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U.S. Summers Bringing More and More Heat

U.S. Summers Bringing More and More Heat

It’s officially summer! We have now passed the points that mark the traditional start to summer (Memorial Day), the meteorological start (June 1), and now the astronomical start, or summer solstice (June 21) — so break out those flip-flops and beach towels! Though June, July, and August usually bring the heat, for parts of the country spring felt … Read More

El Niño Forecast Brings Calif. Hope for Drought Relief

El Niño Forecast Brings Calif. Hope for Drought Relief

El Niño is gaining steam in the Pacific Ocean and forecasters are now leaning towards it being a strong event, the first since the blockbuster El Niño of 1997-1998. That possibility is again raising the collective hopes of Californians that this winter may finally see some desperately needed precipitation to begin the slow climb out of a historic… Read More

Rainy May Sets Record for Soggy U.S.

Rainy May Sets Record for Soggy U.S.

The numbers are in, and the month of May broke a number of records across the U.S. Alaska had its warmest May by a wide margin. California continued to see its warmest year-to-date. And thanks to staggering rains that swamped the Southern Plains, May was the wettest month on record for the contiguous U.S. Total precipitation for the Lower 48 in… Read More

Drought Takes $2.7 Billion Toll on California Agriculture

Drought Takes $2.7 Billion Toll on California Agriculture

The record-breaking drought in California — brought about by a severe lack of precipitation, especially mountain snows — has exacted a $2.7 billion toll on the state’s economy because of agricultural losses, researchers said Tuesday. During a briefing for the California Department of Food & Agriculture, scientists from the University of California … Read More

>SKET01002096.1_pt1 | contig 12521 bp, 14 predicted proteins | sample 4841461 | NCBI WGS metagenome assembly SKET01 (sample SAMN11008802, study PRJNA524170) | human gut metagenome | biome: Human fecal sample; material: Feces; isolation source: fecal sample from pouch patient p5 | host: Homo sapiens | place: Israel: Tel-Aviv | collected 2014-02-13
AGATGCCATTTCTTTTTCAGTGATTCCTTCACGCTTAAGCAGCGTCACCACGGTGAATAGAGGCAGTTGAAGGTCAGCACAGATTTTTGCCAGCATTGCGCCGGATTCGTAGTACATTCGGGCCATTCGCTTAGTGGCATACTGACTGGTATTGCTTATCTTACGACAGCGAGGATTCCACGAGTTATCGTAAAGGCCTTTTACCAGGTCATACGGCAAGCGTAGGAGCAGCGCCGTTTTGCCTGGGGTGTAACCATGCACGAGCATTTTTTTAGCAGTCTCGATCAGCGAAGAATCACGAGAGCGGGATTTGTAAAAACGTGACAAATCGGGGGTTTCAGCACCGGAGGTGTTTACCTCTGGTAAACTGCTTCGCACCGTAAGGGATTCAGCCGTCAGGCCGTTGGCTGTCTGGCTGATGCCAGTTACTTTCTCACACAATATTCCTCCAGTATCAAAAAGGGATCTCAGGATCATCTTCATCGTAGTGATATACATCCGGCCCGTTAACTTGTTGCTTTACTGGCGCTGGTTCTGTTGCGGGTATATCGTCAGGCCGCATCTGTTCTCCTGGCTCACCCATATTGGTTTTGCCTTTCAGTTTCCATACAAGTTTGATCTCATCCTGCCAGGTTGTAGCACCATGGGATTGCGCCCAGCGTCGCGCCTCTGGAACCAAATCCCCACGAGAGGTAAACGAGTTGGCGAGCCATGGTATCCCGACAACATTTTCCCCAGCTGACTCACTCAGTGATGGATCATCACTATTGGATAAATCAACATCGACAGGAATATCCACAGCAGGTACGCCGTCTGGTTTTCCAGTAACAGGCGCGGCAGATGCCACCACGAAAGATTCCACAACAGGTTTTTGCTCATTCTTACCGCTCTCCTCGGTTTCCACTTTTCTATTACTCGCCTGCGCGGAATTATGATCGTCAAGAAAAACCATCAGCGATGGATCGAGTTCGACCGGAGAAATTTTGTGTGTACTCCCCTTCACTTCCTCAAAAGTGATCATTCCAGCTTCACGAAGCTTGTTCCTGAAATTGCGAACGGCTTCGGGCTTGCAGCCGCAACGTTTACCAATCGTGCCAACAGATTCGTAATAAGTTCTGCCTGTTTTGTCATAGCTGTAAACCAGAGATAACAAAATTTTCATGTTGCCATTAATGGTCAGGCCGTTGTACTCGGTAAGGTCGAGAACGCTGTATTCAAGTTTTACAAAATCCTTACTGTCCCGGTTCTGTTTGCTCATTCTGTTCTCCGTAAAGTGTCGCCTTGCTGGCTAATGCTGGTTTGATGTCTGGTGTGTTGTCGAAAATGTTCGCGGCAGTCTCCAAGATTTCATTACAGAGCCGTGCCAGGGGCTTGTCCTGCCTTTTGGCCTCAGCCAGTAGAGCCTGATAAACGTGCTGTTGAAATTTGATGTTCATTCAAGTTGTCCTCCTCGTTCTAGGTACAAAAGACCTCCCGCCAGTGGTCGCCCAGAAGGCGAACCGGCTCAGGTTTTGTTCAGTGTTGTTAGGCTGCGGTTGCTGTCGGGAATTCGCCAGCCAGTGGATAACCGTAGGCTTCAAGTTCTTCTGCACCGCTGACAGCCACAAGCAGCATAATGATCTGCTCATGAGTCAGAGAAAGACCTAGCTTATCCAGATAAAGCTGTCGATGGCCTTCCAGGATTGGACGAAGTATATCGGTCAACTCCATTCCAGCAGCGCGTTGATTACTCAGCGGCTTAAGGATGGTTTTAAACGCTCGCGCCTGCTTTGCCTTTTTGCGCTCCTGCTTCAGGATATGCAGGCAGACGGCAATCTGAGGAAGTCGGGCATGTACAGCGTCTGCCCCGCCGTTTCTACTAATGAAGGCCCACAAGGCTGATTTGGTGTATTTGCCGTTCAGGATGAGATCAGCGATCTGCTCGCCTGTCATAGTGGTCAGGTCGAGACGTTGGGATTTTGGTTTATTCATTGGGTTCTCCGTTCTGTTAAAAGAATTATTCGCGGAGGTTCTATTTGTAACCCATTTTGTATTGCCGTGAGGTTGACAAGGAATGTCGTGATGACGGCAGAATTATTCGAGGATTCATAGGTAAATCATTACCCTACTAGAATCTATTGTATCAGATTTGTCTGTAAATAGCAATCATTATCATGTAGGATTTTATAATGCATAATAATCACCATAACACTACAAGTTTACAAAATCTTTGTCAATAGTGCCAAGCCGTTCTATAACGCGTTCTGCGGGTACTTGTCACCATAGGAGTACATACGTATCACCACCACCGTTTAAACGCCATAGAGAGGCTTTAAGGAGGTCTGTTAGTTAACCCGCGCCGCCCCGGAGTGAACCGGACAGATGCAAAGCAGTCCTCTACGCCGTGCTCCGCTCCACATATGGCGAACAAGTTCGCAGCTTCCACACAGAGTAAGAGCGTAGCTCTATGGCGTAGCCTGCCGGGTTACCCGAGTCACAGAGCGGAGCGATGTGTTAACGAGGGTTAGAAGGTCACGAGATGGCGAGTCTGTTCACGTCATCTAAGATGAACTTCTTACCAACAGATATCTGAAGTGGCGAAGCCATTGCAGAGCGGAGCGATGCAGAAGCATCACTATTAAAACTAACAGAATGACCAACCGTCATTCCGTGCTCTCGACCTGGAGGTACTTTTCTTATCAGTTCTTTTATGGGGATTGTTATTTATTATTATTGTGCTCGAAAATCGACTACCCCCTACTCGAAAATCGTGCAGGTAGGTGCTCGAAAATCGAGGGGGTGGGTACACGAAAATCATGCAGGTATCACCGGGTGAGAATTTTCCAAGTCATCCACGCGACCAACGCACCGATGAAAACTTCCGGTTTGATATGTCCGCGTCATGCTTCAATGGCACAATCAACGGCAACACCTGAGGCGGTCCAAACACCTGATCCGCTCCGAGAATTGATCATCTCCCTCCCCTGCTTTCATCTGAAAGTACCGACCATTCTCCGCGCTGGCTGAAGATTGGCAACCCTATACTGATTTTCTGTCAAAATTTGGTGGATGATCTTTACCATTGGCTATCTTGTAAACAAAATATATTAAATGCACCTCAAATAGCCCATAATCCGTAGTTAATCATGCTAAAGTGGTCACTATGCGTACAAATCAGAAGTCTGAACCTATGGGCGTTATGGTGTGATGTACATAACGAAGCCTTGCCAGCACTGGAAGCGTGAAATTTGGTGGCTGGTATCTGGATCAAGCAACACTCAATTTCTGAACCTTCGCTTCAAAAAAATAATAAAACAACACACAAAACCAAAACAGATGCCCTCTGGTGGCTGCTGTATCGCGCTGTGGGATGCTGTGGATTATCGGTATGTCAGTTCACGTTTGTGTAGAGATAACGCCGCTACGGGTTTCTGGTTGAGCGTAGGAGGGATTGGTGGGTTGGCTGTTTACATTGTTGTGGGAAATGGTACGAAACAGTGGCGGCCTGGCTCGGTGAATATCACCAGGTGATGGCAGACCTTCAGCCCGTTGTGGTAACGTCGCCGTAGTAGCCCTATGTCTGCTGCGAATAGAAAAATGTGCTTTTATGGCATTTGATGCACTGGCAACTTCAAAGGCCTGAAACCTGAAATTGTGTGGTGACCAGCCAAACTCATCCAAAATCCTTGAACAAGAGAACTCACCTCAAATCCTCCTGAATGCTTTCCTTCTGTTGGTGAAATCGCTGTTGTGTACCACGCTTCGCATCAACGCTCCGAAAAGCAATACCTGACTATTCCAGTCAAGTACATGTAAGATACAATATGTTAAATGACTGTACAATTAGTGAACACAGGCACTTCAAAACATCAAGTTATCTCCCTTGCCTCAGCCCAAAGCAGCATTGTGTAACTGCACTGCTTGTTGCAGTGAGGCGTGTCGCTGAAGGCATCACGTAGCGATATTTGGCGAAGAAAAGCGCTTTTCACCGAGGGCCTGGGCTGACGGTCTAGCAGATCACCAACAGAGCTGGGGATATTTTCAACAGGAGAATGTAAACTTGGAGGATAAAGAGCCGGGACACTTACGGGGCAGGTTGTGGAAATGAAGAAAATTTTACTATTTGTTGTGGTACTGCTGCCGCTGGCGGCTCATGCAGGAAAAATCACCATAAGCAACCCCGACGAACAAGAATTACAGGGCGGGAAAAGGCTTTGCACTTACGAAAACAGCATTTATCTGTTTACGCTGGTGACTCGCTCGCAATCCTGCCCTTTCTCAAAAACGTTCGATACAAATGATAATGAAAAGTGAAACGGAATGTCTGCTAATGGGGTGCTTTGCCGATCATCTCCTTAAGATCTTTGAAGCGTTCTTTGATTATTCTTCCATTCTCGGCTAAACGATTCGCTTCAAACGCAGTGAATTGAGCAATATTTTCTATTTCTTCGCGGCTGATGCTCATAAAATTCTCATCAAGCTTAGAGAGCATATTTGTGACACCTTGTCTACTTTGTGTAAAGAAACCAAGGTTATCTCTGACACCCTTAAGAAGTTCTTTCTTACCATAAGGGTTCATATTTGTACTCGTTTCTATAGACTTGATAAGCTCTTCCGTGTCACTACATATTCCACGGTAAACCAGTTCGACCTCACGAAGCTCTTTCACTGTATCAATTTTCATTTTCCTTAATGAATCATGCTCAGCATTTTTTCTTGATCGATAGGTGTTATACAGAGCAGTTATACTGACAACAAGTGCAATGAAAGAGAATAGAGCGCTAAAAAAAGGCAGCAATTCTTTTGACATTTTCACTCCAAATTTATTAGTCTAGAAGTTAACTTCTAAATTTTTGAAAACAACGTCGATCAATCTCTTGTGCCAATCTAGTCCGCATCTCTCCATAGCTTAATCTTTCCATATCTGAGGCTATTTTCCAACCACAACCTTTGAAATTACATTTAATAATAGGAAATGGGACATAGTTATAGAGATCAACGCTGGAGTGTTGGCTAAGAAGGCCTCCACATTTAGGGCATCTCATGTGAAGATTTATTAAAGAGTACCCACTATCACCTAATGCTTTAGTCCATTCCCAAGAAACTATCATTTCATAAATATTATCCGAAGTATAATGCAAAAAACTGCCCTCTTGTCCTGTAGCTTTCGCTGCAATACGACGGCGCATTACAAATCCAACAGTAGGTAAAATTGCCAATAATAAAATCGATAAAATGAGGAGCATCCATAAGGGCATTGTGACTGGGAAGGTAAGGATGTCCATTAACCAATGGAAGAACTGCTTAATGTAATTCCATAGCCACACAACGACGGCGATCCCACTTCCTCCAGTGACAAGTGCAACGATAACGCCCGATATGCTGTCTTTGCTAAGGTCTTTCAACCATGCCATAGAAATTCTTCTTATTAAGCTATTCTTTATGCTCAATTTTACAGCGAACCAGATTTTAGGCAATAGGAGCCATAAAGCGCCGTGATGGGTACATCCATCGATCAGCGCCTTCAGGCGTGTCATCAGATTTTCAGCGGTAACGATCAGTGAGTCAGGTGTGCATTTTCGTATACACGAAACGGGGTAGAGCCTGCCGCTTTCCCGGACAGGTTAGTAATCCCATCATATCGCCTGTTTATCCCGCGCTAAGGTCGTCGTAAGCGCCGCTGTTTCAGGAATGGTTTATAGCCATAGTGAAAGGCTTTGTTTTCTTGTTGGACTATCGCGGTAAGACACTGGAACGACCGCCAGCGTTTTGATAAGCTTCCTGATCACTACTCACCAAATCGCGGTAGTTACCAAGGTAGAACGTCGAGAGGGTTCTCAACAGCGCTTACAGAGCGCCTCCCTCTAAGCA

El Niño Can Raise Sea Levels Along U.S. Coast

El Niño Can Raise Sea Levels Along U.S. Coast

The El Niño event underway in the Pacific Ocean is impacting temperature and weather patterns around the world. But its effects aren’t confined to the atmosphere: A new study has found that the cyclical climate phenomenon can ratchet up sea levels off the West Coast by almost 8 inches over just a few seasons. The findings have important… Read More

Will The West Ever Be Able To Live With Fire?

Will The West Ever Be Able To Live With Fire?

Scientific progress and more than a century of living with wildfire have boosted Western resilience to the threat. But improvements in how wildfire dangers have been managed have fallen far short of the reimaginations of landscapes that are needed. “We’ve made good progress, but not good enough,” Jan van Wagtendonk, a retired Yosemite National Par… Read More

Climate Change May Put Power Grid at Risk in the West

Climate Change May Put Power Grid at Risk in the West

The ravages of climate change could severely hurt the ability of utilities in the 11 Western states to generate power unless they “climate proof” their power grid using renewables and energy efficiency, something they are not prepared for, according to a new study. For nearly half of the West’s existing power plants, climate change could reduce … Read More

With Climate Change, Ticks Marching Farther and Earlier

With Climate Change, Ticks Marching Farther and Earlier

You might not be aware of it, but May is Lyme Disease Awareness Month, devoted to reminding people who spend time in wooded areas to cover up. Otherwise, a bite from a black-legged tick (Ixodes scapularis, a.k.a. a deer tick) could lead to joint and muscle pain — and in some cases, to chronic arthritis, mental confusion and even heart problems.… Read More

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Poison Ivy in a Warming World Scientists say increased CO2 emissions are making poison ivy worse.

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